• mouth guards;
  • mouth protectors: dental trauma;
  • root fracture;
  • luxation inquries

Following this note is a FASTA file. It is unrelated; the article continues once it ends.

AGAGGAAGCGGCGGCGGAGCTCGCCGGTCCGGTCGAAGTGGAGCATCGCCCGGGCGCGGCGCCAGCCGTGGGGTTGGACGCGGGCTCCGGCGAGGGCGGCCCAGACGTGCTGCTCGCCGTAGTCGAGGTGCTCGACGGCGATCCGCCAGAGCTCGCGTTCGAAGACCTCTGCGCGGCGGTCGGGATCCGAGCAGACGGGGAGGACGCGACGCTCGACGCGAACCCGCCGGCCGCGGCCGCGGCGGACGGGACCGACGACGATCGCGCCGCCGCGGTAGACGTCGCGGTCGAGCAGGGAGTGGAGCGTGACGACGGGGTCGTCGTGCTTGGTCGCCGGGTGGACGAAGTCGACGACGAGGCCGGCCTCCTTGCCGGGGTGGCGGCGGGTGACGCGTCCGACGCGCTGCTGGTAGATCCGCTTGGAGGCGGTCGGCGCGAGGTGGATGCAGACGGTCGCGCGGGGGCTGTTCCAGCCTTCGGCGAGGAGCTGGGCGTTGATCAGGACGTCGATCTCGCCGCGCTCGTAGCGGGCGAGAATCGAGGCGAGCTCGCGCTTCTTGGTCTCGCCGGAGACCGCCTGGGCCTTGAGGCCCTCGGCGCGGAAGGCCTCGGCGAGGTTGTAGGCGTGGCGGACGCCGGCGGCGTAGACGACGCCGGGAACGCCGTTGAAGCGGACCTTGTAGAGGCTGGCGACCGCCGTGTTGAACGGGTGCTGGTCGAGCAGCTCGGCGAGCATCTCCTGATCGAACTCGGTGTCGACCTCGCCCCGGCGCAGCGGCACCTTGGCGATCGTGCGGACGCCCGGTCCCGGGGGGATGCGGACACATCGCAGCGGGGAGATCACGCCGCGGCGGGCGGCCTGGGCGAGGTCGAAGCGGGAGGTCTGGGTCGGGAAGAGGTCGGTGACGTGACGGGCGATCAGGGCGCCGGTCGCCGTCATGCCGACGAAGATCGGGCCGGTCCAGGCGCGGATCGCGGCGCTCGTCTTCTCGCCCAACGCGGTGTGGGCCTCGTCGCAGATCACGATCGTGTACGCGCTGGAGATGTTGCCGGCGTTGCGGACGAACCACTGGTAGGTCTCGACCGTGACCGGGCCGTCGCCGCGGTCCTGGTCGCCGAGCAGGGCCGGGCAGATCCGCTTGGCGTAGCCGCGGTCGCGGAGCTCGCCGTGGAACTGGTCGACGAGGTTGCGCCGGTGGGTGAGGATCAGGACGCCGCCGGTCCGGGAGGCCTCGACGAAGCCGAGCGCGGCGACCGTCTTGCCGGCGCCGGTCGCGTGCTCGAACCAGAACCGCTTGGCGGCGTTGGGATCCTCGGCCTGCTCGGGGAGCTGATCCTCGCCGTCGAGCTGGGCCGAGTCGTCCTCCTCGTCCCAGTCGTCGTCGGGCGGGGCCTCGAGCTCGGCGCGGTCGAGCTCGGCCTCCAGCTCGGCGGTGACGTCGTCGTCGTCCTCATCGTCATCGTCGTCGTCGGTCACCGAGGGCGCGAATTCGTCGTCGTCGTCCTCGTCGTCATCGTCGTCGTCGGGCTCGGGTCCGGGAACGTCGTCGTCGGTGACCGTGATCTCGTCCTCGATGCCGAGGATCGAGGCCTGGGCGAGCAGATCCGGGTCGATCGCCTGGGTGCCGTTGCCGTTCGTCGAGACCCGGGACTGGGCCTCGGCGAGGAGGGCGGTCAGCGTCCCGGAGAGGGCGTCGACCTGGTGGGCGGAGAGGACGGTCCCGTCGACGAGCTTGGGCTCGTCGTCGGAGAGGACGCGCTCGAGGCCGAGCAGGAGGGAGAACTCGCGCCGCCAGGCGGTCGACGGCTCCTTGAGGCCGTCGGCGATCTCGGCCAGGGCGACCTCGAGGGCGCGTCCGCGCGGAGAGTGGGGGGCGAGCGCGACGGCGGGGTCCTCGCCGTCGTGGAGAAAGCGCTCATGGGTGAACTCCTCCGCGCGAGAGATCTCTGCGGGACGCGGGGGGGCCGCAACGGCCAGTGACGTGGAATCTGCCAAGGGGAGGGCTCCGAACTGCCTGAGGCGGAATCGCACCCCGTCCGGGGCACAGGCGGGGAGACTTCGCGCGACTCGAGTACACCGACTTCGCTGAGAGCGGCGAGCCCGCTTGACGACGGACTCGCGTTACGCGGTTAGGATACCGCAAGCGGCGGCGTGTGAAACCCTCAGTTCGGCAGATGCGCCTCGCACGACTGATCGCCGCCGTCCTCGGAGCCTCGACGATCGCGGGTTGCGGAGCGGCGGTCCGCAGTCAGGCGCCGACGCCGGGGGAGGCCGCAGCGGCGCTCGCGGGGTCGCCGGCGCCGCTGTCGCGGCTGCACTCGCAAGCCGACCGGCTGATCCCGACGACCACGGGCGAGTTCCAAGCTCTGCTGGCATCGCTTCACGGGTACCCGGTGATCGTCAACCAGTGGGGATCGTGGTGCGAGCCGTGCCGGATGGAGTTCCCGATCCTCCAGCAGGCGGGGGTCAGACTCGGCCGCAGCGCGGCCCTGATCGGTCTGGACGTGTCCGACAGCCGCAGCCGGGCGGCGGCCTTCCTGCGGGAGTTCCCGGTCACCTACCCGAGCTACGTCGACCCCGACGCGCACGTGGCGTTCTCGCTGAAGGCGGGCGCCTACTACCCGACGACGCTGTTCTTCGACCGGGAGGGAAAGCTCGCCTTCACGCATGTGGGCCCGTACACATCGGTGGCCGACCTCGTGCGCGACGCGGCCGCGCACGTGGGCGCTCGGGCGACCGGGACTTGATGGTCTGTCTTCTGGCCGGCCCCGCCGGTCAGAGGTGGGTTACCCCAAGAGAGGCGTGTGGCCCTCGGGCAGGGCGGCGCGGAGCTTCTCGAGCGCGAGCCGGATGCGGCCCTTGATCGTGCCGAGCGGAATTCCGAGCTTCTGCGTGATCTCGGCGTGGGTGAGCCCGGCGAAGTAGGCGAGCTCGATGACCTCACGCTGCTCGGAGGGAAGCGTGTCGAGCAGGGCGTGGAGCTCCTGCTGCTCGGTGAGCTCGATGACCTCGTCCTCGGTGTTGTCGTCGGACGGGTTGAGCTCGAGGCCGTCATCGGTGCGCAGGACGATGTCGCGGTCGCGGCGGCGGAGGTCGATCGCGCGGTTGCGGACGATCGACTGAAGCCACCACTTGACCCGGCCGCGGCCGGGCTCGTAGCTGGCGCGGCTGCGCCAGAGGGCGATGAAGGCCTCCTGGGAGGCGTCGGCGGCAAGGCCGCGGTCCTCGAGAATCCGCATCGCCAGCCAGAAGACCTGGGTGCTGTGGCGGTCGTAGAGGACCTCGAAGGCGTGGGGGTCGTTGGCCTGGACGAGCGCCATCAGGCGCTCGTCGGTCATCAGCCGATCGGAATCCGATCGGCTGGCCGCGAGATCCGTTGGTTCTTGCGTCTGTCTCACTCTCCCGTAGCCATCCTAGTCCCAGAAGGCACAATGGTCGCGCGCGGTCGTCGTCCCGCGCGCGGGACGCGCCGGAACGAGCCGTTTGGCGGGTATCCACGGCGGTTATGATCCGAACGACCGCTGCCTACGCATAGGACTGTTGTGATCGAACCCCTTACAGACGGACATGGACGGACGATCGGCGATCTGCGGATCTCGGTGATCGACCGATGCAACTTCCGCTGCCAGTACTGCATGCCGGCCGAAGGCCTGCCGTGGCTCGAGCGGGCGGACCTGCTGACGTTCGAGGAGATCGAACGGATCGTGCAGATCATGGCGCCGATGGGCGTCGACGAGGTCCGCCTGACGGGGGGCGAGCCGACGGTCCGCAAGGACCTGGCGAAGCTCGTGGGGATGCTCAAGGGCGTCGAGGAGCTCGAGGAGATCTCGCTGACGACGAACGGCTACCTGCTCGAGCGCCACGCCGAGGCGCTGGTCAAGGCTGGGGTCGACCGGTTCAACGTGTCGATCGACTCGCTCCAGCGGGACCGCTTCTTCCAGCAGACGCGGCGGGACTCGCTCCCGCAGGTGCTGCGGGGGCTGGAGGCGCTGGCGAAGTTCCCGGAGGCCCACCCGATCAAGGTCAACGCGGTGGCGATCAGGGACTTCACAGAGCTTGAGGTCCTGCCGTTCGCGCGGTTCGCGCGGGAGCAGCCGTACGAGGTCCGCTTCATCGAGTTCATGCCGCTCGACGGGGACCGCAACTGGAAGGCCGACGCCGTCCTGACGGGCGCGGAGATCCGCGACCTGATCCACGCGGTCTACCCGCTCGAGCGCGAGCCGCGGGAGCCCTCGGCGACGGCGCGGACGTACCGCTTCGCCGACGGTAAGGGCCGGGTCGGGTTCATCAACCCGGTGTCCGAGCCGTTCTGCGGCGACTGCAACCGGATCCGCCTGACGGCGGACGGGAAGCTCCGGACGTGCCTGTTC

Abstract Sports-related dental trauma remains a risk for children and adolescents. Although mouthguards provide protection, up to 25% of dentoalveolar injuries can occur with a mouthguard in place. This study examined the effect of mouthguard protection in an in vitro model. A total of 97 sheep mandibular segments with incisors at four developmental stages (early deciduous, ED, 11 = 37; middle deciduous, MD, n = 20; late deciduous, LD, n=18; mixed dentition, PD, 11 = 22) was used. Customised pressure formed mouthguards (MG) provided protection from trauma produced by a servohyclraulic materials testing machine to test incisors. Injuries were examined clinically, radiographically and by dissection. Mean forces required to produce dentoalveolar injury were significantly greater in test (with MG) teetli than control (no MG) teeth. Mean forces to produce injury in test teeth decreased with resorbing root lengths. Deciduous incisors differed in injury type: subluxalions and horizontal root fractures predominated in test teeth; lateral luxations and horizontal root fractures in control teeth. Predominant injuries in test and control permanent incisors were enamel infractions and snblnxations. The magnitude of lateral luxation measurements of individual teeth was reduced significantly by mouthguard protection in both deciduous and permanent dentitions. The mouthguard tended to increase the mobility of the teeth it encompassed and, in some instances, promoted dentoalveolar injury of adjacent teeth.